Tuesday, July 31, 2012

BAM Boys

Last Friday evening was the opening art reception at Enso art space for the exhibition entitled, Five Corners.  I think it should have been called, The BAM Boys, because all five artists are either currently working or have worked at the Boise Art Museum at some time.

I work with Todd Newman, the preparator for the museum, and his work was the first you see upon entering the space.  All the pieces on exhibit are from his series called Sanctuary. 

Todd has developed a very unique technique for this series.  Layers and layers of different colored acrylic paint are applied to a board.  Then he starts to sand/grind away the surface to excavate the colors underneath.  Because the process is imprecise, he doesn't know what the results will be.  The process creates visual depth in certain areas while other areas remain almost flat.

In this series, otherworldly landscapes appear.  In all my years of looking at art, I haven't seen anything quite like Todd's process.
(photos posted with permission of artist)
 Leaking Planet #1 by Todd Newman

 Untitled by Todd Newman

 Untitled by Todd Newman

Although the above piece is untitled, Todd confessed to me that he thought he should name it The Dino-Chicken Nebula.

Another of the artists with whom I work with and know well is Dave Darraugh.  While Todd's artworks contain a multitude of color, Dave's work is quite the opposite with a total lack of color. Dave's pieces make use of found materials in neutral colors, such as a piece of notebook paper. Minimal marks are made with black and/or other neutral colors.  

Below is the largest piece in this exhibit.  

Floating Chair by Dave Darraugh

In this piece, the almost calligraphic black lines create the simple form of a chair.  But the floating nature and background texture call for further contemplation.  I think having a simple black chair sitting in front of the piece, as part of the piece, would be an interesting dynamic.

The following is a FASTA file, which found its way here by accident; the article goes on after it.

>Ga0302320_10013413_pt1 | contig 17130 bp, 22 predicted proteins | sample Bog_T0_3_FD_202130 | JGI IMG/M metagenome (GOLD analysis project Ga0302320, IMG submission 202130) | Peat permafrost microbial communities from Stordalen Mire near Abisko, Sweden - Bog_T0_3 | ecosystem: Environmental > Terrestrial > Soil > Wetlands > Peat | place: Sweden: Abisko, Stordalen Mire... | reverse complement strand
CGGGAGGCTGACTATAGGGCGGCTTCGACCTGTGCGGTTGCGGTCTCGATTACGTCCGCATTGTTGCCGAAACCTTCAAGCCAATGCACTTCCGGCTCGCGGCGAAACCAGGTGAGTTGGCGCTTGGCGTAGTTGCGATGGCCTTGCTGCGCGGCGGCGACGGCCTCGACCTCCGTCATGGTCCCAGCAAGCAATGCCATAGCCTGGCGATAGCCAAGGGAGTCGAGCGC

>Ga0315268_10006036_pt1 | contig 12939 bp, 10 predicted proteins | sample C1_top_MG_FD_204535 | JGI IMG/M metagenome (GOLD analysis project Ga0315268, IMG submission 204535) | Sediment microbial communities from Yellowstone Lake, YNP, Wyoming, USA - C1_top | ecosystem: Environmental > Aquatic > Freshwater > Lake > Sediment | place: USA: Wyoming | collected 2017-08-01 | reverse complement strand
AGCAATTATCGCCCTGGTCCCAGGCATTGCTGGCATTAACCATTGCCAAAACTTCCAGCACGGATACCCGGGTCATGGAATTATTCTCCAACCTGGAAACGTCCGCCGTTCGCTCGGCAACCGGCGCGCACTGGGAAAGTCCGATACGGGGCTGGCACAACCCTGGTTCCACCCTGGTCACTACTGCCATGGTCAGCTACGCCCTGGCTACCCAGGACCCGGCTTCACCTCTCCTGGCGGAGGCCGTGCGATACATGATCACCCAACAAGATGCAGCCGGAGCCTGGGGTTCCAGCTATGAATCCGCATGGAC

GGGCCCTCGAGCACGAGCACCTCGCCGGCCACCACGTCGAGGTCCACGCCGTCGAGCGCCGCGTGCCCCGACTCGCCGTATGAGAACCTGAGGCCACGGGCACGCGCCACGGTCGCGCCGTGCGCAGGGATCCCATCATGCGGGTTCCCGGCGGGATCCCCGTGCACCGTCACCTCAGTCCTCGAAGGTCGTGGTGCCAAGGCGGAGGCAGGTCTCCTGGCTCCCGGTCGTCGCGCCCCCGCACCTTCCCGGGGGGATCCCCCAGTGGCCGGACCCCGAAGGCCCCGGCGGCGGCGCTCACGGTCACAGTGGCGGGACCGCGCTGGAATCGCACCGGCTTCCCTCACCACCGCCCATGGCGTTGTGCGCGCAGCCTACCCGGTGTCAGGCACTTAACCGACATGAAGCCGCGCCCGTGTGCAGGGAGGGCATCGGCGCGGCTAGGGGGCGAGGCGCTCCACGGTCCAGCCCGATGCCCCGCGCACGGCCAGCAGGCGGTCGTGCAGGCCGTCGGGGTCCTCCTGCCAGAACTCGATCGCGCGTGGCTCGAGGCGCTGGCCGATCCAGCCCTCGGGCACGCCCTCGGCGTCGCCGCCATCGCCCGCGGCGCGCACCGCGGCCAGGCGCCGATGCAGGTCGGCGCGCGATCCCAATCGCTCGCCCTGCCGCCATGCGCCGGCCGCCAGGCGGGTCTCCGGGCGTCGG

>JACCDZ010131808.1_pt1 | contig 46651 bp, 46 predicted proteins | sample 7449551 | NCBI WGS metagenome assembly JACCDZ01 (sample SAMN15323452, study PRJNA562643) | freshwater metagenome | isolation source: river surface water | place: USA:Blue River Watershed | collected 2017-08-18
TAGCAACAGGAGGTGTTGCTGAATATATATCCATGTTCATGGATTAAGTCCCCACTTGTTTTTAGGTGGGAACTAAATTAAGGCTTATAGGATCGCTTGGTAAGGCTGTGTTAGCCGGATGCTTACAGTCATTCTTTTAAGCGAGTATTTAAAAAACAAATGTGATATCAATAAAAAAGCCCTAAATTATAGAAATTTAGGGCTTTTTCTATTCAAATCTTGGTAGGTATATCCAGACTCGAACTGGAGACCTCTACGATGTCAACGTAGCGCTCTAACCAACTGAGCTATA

The other three artists worked as guards at the museum and I did not know them but by sight. Marcus Pierce had what seemed like one large piece in the exhibit, but was really a series of pieces entitled, the Moiré Series.

When I first approached this work from the side, the first thing that came to mind was a holographic card where you see one image, but when you turn the card at a different angle, you see another image.

Pierce used oil paint on clear acrylic panels that were then layered with a black background.  Not only do these layers create physical depth but emotional depth as well.  By creating different angles of the faces on different layers, we get a better portrait of the person rendered.

 Moiré Series by Marcus Pierce.

Cody Rutty's pieces were paintings that have the feel of drawings.  Complex lines and patterns create an intricacy and shallow depth in the work.

Catch by Cody Rutty

I thought I had taken a picture of each of the artists' work.  Apparently, I did not get any of Ben Browne's work.  Here is a link.  He had several small works with a relief-like texture to them that then had simple stripes of colors painted on top.  This made for an interesting juxtaposition.

Although there are five very different styles of artwork in the Five Corners exhibition, it still seemed cohesive.  The show runs until Aug. 31.  Go to the website to find out when the space is open.  They have limited hours. 

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